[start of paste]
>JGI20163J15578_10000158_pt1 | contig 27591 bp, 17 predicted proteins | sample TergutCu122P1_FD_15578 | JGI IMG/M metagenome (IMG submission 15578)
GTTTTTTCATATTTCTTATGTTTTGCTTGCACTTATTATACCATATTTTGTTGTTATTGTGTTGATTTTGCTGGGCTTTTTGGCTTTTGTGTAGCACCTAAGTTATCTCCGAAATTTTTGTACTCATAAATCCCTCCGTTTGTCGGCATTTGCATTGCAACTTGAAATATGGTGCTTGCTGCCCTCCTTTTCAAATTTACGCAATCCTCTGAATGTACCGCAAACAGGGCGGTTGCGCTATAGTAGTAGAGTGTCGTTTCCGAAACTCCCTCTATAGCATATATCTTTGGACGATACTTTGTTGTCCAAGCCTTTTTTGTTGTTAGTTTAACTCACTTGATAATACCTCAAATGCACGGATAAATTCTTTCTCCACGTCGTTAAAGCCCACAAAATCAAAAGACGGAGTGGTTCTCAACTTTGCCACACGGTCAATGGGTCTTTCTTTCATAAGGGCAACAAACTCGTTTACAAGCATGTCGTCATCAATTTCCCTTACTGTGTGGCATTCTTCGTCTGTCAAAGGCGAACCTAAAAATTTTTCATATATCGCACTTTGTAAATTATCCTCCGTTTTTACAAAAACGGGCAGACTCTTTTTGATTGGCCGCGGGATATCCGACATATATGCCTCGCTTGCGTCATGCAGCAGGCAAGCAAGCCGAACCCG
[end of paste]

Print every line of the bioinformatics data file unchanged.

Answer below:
>JGI20163J15578_10000158_pt1 | contig 27591 bp, 17 predicted proteins | sample TergutCu122P1_FD_15578 | JGI IMG/M metagenome (IMG submission 15578)
GTTTTTTCATATTTCTTATGTTTTGCTTGCACTTATTATACCATATTTTGTTGTTATTGTGTTGATTTTGCTGGGCTTTTTGGCTTTTGTGTAGCACCTAAGTTATCTCCGAAATTTTTGTACTCATAAATCCCTCCGTTTGTCGGCATTTGCATTGCAACTTGAAATATGGTGCTTGCTGCCCTCCTTTTCAAATTTACGCAATCCTCTGAATGTACCGCAAACAGGGCGGTTGCGCTATAGTAGTAGAGTGTCGTTTCCGAAACTCCCTCTATAGCATATATCTTTGGACGATACTTTGTTGTCCAAGCCTTTTTTGTTGTTAGTTTAACTCACTTGATAATACCTCAAATGCACGGATAAATTCTTTCTCCACGTCGTTAAAGCCCACAAAATCAAAAGACGGAGTGGTTCTCAACTTTGCCACACGGTCAATGGGTCTTTCTTTCATAAGGGCAACAAACTCGTTTACAAGCATGTCGTCATCAATTTCCCTTACTGTGTGGCATTCTTCGTCTGTCAAAGGCGAACCTAAAAATTTTTCATATATCGCACTTTGTAAATTATCCTCCGTTTTTACAAAAACGGGCAGACTCTTTTTGATTGGCCGCGGGATATCCGACATATATGCCTCGCTTGCGTCATGCAGCAGGCAAGCAAGCCGAACCCG